Motivation is in Crisis: Here’s Why |

Engaged and motivated employees are a prerequisite of success for any business. Engagement and motivation have been discussed extensively by psychologists, as well as HR and L&D practitioners for over 25 years. High engagement and motivation have consistently been shown to correlate with positive individual and organisational outcomes.  

Studies show that businesses with highly engaged workforces benefit from increased productivity, revenues and profits. Engaged, motivated employees are a prerequisite for a firm’s ongoing commercial success (Hill & Birkinshaw, 2012), leading organisations to spend hundreds of millions on employee engagement programs (Morgan, 2017). 

Since the pandemic, employee disengagement and demotivation have resulted in more than £5 trillion in productivity losses for businesses worldwide (Gallup, 2020). Employee disengagement is a secondary crisis, and the new normal of hybrid and dispersed teams is only likely to worsen employee demotivation and disengagement. 

Why is engagement in crisis? 

Full-time remote work just isn’t as engaging. Our research found that 75% of employees want face-to-face feedback from managers and peers, and a mere 35% are satisfied with receiving feedback via video call. Employees who spend 60-80% of their time working remotely are the most engaged according to Gallup research.  

Definitions of engagement and motivation have broadened beyond employees’ relation to their immediate role, to incorporate the social and psychological contexts of the workplace. As demonstrated by the ‘Great Resignation’ (record employee churn) in 2021, the pandemic shifted employee expectations. Deloitte’s Global Millennial and Gen Z Survey showed that half of Gen Z workers choose a company based on its values over other factors.  

A 2022 report by Indeed showed found that employee burnout is trending, with 52% of all workers feeling burned out. This is a 9% increase on pre-COVID burnout rates. Defined as depletion, reduced investment in one’s job and decreased productivity, burnout has been found to triple an employee’s likelihood of looking for another job (Gallup). 67% of employees say that the pandemic worsened their mental health, with 60% of remote and 50% of office workers saying they find it more difficult to ‘unplug’ from their work (Indeed).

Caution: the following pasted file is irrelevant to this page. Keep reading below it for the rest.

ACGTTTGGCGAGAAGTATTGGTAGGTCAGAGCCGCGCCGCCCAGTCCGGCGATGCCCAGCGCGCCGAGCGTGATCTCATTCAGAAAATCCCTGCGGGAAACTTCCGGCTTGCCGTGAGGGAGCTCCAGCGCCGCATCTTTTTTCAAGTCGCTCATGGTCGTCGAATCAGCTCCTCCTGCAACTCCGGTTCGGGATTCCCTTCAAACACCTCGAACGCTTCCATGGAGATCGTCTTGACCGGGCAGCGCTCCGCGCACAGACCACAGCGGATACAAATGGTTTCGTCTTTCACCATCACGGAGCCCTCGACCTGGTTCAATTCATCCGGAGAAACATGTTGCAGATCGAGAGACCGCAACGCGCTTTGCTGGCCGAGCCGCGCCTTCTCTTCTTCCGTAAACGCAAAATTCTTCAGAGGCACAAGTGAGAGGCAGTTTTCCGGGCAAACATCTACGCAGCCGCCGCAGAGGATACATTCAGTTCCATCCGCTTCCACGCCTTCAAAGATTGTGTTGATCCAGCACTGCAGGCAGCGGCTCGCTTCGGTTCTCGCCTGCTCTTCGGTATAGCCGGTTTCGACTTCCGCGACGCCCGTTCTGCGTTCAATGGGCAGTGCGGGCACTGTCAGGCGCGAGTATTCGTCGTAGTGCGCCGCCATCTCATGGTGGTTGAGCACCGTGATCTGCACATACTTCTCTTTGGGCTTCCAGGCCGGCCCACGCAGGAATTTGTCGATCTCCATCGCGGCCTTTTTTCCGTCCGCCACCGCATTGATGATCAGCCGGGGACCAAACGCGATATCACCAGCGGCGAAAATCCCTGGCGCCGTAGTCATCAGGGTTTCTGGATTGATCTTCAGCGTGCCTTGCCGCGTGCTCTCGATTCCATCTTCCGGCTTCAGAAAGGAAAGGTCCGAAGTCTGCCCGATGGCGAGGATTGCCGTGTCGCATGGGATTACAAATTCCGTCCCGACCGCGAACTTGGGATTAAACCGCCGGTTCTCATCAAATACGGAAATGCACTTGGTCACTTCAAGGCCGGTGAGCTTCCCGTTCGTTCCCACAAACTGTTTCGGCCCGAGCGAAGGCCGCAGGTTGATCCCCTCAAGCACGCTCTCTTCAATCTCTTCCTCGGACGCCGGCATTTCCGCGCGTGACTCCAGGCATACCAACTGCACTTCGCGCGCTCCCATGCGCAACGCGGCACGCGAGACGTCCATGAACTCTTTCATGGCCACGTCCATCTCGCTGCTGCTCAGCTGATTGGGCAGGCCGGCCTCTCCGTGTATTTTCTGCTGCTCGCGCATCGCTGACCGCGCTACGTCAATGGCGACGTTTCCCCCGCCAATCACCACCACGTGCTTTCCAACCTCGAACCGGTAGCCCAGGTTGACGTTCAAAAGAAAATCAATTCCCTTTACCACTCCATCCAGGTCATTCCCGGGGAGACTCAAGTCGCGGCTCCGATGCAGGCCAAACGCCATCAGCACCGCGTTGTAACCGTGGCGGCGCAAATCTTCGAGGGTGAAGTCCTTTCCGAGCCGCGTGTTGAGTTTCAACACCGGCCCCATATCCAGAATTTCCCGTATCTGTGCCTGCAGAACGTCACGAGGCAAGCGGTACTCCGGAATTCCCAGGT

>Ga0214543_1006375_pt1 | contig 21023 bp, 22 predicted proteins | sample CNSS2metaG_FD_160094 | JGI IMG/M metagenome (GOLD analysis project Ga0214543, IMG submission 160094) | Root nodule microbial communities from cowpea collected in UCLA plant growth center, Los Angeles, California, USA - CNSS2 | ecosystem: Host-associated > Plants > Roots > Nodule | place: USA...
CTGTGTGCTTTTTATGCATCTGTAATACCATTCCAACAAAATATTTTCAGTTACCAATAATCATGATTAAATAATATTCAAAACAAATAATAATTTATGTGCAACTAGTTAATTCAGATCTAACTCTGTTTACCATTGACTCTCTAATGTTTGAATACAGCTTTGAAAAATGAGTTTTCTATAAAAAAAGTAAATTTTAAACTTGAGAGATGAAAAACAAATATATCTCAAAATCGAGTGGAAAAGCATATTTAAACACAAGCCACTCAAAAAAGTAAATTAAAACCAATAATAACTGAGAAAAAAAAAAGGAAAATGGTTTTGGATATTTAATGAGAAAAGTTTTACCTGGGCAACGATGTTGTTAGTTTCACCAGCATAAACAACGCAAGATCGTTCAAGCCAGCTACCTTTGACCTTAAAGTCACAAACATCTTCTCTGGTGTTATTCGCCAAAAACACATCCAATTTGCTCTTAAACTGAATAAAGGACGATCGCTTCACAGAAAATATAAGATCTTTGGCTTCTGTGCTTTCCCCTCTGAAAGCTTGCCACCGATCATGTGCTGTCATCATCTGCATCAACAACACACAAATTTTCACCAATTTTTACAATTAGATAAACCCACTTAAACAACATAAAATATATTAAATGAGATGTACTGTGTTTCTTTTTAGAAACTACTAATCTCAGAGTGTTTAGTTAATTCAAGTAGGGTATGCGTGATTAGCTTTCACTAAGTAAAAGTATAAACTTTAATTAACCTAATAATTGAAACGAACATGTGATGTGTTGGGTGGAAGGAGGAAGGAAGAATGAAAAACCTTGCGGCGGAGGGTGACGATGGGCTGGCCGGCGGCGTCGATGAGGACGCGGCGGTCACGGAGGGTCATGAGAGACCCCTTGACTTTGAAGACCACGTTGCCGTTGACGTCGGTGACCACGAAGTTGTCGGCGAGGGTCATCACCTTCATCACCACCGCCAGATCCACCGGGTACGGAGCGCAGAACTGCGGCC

How can companies reengage their people?  

People need different things to feel engaged. Insight into your employees’ levels of resilience and comfort with ambiguity is advantageous for ensuring that your business reaps the benefits of a highly engaged workforce. Personality assessments can provide vital information about your workforce’s resilience and reactions to uncertainty. This information will help managers to steer and motivate them more effectively, increasing their engagement level. Thomas International even offers special reports on how to motivate employees in a hybrid working context, based on their personality profile.  

The insights gained from a simple emotional intelligence assessment offer a new language that can help facilitate a discussion about how best to support your employees. The assessment captures detailed insights into how comfortable your employees are in understanding and managing their own and others’ emotions. This includes their capacity to manage stress and relationships, and their intrinsic levels of adaptability and self-motivation. An employee’s emotional intelligence report can also be used to identify development opportunities that will lead to improved performance and help with retention. 

Assessing company-wide engagement will also enable you to boost motivation through employee-led initiatives developed from the key survey findings. Engagement interventions fall into three categories; role, relationship and reward. In the role category, challenge, freedom and clear purpose are keys to engagement. A culture of trust in which feedback is heard is also key. Finally, development opportunities and recognition have been shown to improve engagement and retention. Take interventions in these areas to the next level by tailoring them to the individual’s unique personality using psychometrics.  

For more in-depth insights into how psychological factors can help you motivate and reengage your employees, download our guide to Motivation and Engagement.